The pendulum experiment and others like it engage students in high-level critical thinking. They connect the quality of the data collected to the depth of the physics that can be explored.7 Students in SQILabs also retained that physics thinking in their lab course the following year, despite its traditional, highly structured design. By contrast, the more traditional version of the lab experiment would not yield data of sufficient precision for the students to discern the second-order behavior; any discrepancies would be routinely dismissed as “human error,” and if they wondered about a possible discrepancy, they would have no time to go back and examine it. In an interview, a SQILabs student reflected on how this approach helped in grasping an essential aspect of physics:
In physics, there’s lots of simplifications and approximations and things that we can ignore. When we do the experiments ourselves, we can see why physicists would do that.
The process of doing a SQILabs experiment even led students to consider the ethical and philosophical issues in scientific research. Here’s a comment from another interviewee:
The pendulum experiment we did at the beginning of the year, I think that really made a mark on me. Because I went in there expecting it [the period at 10 and 20 degrees] to be the same, because that’s what I was taught. And then, when you finally figure out that, “Oh, it’s supposed to be different,” and then I was like, “Oh! I probably shouldn’t be doing experiments with bias going in.”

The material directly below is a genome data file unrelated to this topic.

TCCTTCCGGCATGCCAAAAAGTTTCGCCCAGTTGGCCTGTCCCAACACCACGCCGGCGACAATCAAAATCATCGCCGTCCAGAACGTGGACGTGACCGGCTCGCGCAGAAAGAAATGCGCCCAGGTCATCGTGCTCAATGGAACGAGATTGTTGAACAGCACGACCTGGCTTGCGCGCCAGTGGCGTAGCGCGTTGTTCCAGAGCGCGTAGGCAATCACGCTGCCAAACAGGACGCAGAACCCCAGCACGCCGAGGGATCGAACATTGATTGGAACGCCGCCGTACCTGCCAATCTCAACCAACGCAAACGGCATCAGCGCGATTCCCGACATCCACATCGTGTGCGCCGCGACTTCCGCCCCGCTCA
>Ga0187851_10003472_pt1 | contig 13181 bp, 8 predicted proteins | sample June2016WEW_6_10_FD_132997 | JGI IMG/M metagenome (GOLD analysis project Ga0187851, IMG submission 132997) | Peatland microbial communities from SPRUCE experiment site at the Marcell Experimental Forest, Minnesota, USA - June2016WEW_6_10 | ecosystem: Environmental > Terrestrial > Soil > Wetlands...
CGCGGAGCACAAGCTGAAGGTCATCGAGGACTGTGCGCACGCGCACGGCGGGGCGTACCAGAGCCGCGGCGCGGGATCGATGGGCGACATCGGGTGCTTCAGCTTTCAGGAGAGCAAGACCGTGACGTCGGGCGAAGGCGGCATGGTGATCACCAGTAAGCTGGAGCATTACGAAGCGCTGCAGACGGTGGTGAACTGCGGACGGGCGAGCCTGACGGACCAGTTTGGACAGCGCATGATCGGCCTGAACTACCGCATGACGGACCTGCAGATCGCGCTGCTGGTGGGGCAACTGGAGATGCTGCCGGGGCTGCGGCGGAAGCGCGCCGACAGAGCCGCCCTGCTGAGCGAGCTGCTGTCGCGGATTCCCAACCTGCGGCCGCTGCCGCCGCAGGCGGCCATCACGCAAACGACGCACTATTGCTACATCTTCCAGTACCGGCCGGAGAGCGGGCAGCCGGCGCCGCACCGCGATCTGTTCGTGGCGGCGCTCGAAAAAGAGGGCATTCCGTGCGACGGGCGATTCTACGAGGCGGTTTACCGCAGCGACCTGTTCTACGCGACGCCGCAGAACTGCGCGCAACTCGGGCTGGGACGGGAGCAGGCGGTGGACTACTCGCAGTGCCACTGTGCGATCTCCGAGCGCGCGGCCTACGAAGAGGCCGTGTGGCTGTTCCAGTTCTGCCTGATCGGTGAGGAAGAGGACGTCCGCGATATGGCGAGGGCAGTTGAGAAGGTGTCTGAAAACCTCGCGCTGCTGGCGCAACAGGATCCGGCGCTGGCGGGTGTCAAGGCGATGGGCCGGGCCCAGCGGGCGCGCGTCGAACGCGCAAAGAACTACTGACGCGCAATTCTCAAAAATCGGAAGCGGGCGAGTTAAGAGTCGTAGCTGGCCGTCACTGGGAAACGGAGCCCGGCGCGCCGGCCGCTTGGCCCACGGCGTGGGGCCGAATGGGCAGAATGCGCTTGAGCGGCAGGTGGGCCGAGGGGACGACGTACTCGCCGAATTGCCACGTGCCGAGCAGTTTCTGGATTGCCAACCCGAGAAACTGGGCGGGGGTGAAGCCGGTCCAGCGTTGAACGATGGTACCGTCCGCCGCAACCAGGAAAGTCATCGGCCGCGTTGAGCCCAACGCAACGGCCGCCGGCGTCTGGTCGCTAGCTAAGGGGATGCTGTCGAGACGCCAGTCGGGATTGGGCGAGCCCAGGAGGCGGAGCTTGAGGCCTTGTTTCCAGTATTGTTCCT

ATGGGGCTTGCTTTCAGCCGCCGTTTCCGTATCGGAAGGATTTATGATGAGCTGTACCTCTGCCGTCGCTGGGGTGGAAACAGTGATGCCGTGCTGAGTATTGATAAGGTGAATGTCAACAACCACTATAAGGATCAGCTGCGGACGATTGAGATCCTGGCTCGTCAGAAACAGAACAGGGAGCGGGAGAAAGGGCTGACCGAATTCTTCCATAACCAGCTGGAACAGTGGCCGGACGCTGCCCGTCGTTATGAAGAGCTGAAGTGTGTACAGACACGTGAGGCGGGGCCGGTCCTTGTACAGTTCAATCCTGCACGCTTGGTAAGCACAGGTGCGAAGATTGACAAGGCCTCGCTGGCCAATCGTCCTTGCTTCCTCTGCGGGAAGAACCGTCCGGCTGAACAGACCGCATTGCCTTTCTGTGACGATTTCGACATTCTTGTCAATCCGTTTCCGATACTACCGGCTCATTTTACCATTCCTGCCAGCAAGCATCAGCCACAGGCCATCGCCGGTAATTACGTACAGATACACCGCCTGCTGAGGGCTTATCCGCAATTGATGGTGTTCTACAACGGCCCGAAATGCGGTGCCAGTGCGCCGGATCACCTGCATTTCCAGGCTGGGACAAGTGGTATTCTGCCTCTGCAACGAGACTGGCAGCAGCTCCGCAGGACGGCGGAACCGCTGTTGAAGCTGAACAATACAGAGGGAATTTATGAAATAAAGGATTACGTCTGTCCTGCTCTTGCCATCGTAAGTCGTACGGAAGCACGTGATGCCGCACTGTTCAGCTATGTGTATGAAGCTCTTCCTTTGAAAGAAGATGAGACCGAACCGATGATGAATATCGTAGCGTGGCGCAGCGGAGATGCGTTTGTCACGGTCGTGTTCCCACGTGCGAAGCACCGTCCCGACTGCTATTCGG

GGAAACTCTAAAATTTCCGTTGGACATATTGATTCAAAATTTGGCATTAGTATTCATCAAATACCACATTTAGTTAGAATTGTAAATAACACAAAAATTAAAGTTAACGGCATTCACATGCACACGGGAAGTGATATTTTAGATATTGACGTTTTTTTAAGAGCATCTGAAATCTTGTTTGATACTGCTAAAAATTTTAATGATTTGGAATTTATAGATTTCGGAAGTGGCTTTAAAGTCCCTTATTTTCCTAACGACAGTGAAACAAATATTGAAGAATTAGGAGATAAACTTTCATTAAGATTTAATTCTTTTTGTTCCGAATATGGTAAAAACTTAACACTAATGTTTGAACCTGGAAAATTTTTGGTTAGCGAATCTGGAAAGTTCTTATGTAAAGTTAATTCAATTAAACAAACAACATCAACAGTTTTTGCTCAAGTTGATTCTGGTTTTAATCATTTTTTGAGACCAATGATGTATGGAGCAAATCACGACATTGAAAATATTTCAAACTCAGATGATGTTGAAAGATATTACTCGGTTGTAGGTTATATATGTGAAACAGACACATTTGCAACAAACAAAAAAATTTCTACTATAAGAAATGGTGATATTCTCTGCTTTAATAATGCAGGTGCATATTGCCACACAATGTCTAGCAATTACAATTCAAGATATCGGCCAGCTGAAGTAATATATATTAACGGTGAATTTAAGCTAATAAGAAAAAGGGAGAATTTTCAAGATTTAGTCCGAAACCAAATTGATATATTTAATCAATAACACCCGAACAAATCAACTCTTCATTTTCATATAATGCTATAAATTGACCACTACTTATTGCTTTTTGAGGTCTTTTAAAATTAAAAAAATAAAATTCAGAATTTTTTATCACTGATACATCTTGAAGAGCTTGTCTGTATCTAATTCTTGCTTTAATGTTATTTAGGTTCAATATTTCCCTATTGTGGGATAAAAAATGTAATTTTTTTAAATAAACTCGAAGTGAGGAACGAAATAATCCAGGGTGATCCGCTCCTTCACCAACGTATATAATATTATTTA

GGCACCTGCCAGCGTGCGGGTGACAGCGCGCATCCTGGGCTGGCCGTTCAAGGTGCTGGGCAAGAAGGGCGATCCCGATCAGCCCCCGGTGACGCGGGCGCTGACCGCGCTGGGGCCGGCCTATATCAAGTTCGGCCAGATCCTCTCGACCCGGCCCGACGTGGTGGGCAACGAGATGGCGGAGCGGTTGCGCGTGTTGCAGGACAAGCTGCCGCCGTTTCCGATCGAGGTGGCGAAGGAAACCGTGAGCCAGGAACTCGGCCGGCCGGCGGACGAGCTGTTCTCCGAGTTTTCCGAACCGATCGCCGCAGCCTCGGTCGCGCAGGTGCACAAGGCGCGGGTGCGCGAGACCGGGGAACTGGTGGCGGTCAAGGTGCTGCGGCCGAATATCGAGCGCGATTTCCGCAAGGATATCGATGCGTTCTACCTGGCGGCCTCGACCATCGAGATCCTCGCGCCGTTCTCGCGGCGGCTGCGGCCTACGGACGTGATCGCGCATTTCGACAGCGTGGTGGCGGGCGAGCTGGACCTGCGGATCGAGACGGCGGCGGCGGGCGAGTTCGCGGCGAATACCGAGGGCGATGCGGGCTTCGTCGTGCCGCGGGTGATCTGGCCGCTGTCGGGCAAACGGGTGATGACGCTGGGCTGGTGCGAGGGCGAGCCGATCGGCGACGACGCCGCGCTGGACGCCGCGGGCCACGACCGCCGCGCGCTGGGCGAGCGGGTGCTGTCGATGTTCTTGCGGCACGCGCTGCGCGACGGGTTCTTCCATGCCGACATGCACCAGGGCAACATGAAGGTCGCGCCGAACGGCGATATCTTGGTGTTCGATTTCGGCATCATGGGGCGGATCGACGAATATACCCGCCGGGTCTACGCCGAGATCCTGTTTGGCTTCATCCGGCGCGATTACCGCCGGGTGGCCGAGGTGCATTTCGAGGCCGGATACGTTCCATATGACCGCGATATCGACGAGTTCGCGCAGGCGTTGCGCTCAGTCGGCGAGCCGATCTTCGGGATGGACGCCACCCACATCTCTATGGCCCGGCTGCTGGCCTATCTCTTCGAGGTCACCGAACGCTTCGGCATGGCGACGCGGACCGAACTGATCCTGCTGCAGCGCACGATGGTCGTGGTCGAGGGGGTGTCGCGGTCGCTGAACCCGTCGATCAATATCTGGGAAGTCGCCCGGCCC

Furthermore, attitudes and beliefs toward experimental physics did not show the typical declines observed in introductory lab courses.9
A second example of a process-focused introductory lab is the Investigative Science Learning Environment (ISLE) designed by Eugenia Etkina and coworkers at Rutgers University.10 In an ISLE course, students work in groups to develop explanations of new and surprising phenomena and then design experiments to test those explanations. The phenomenon makes its first appearance in the form of a demonstration selected by an instructor or a simple experiment carried out by the students in groups. In one example, the initial phenomenon is a light cone produced when a green laser shines through a tank of water onto a piece of paper.11 Students work together to develop a list of possible hypotheses that explain the phenomenon (for example, that the paper reflects the light back into the tank or that the interface between the glass in the water causes the shape). They then design experiments that can test whether each hypothesis can uniquely account for the phenomenon. As the groups carry out each experiment, they gradually winnow the list of plausible hypotheses. The process is iterative in that students’ experiments evolve to construct the physical model. In subsequent activities, students design and perform new experiments that not only apply and build on their newly developed explanations but also lead them to observe new phenomena, starting the cycle again.